Historical records matching Tom Connally, U.S. Senator
About Tom Connally, U.S. Senator
Thomas Terry "Tom" Connally (August 19, 1877 – October 28, 1963) was an American politician, who represented Texas in both the U.S. Senate and the House of Representatives, as a member of the Democratic Party. He served in the US House of Representative from 1917–1928, and the US Senate from 1929 - 1953.
As Chairman of the Senate Foreign Relations Committee, he was instrumental in the ratification of the treaty creating the North Atlantic Treaty Organization. He was also a member and vice-chairman to the United Nations Conference on International Organization in 1945 that chartered the United Nations.
Connally was the author of the noted "Connally Reservation," which amended the U.S. ratification of the U.N. charter to bar the International Court of Justice from having jurisdiction over domestic matters '"as determined by the United States"'. The self-defining proviso was and is seen as something of a repudiation of the authority of the world court. From an American perspective, the proviso would protect the U.S. against potential overreach by the international group.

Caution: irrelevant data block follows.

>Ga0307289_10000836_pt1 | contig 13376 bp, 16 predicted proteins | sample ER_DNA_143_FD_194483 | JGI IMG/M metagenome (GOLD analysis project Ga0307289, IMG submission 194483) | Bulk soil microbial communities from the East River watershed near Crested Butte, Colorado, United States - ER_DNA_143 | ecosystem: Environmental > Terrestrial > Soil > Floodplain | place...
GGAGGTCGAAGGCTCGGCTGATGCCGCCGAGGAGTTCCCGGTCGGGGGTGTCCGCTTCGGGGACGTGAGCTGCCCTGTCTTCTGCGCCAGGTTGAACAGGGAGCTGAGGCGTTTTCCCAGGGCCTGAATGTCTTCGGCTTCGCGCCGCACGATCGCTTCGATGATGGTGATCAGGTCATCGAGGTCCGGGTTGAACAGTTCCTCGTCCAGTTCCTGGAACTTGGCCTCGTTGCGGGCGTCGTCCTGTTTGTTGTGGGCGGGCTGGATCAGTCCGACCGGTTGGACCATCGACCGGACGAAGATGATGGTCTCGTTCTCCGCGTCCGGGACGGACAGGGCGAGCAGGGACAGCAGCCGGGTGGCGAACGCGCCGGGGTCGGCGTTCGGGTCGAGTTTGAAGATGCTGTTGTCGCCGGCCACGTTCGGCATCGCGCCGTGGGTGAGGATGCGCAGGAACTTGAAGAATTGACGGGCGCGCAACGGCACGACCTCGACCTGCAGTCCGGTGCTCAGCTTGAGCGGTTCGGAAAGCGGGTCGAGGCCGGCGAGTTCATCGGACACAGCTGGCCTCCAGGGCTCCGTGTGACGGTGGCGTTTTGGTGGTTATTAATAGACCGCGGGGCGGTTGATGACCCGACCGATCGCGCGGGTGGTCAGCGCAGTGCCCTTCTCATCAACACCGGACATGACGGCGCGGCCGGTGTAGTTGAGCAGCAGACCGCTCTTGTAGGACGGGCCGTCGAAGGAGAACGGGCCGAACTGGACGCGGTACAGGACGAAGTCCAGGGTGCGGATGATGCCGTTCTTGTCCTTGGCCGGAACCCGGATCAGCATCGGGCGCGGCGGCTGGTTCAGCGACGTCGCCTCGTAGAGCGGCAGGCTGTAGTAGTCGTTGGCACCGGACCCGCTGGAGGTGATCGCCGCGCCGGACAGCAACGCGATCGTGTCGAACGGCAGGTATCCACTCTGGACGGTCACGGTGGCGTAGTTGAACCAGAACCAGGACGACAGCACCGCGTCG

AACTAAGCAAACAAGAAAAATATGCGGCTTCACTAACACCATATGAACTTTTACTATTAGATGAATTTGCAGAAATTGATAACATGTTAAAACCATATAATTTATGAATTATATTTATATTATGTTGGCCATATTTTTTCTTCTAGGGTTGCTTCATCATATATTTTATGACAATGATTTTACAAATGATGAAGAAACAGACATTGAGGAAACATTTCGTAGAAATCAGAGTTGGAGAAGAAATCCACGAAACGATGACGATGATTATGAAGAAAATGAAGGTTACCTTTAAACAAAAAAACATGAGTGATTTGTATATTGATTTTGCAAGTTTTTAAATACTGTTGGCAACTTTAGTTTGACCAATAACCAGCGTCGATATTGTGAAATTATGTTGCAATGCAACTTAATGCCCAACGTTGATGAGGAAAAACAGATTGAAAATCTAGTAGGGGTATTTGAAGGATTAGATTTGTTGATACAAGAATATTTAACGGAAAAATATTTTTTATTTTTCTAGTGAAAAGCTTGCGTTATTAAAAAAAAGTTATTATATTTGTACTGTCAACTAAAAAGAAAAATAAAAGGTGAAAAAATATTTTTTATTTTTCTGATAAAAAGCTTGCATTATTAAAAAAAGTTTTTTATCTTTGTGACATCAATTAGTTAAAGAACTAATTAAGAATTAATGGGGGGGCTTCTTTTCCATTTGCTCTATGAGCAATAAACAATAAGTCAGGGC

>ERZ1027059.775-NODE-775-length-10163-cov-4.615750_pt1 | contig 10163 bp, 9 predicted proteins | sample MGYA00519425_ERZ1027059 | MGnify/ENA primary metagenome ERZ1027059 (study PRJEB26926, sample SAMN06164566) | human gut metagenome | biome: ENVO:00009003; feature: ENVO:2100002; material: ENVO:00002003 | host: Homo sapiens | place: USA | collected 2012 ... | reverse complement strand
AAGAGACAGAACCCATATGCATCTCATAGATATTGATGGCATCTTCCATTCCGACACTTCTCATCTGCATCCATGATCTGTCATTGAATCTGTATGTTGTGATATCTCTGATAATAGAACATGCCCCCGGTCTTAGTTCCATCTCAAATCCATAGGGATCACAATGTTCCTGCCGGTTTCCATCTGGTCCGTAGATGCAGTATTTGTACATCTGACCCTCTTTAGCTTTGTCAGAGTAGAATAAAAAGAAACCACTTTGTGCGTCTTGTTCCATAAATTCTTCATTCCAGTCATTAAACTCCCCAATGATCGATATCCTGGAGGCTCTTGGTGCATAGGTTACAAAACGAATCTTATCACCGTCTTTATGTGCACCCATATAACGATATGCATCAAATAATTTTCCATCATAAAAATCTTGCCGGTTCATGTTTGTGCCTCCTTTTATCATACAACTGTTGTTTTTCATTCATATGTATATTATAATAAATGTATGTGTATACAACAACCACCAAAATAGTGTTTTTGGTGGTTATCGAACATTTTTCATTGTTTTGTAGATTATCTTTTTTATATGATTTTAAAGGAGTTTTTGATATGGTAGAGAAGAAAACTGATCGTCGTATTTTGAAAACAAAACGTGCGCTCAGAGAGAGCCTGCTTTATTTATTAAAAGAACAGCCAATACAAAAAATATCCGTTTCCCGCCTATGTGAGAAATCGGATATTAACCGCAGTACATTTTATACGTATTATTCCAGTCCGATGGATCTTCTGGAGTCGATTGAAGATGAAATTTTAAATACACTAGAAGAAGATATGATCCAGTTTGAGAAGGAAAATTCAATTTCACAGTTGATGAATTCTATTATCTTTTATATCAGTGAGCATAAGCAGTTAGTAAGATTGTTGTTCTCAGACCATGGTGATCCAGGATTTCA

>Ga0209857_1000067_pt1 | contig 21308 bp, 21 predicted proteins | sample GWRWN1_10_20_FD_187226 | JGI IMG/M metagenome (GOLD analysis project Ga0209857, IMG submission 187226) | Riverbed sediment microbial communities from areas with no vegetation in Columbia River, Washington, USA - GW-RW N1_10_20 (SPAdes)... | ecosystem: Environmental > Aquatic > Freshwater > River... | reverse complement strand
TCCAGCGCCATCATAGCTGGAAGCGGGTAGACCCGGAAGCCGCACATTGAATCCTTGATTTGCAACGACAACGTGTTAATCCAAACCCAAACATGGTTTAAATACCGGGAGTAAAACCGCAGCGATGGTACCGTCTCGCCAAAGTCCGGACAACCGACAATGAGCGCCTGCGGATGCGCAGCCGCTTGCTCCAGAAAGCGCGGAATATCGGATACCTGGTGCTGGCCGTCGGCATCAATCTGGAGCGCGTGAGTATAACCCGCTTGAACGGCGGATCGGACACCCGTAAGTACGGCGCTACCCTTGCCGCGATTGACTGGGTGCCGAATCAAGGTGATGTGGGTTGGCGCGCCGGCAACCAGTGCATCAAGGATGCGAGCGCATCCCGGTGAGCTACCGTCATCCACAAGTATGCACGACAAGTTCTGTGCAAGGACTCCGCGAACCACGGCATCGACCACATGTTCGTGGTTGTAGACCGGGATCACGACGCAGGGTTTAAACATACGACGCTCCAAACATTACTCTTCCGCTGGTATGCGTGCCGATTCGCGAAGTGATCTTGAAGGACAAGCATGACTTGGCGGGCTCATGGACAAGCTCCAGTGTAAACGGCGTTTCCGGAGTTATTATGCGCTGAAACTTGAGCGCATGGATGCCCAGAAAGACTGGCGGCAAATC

The Connally Hot Oil Act of 1935 bears his name. The bill attempted to circumvent the Supreme Court rejection of a key part of New Deal legislation.
On October 20, 1951, when General Mark Wayne Clark was nominated by President Harry Truman to be the U.S. emissary to the Holy See, Connally protested the decision along with other Protestant groups and Clark later withdrew his nomination on January 13, 1952.
Connally's first wife was Cincinnati Conservatory trained vocalist Louise Clarkson of Marlin, Texas who died in his senate chamber office of a sudden heart attack in 1935. Their son was Houston attorney Ben Clarkson Connally, a Federal District Judge. Connally was a widower when he married Lucile Sanderson, who was the widow of the other Texas senator, Morris Sheppard. Connally was the step-grandfather of Lucille's grandson, Connie Mack, III, a Republican U.S. Senator from Florida (1989–2001), and the step-great-grandfather of Mack's son, Connie Mack, IV, U.S. Representative from Florida. He is buried in Marlin, Texas next to his first wife in Calvary Cemetery. He was the first cousin twice removed of Governor John B. Connally, Jr..
While studying at the University of Texas law School, Connally was a close friend of future Governor of Texas Pat Neff and future U. S. Senator Morris Sheppard.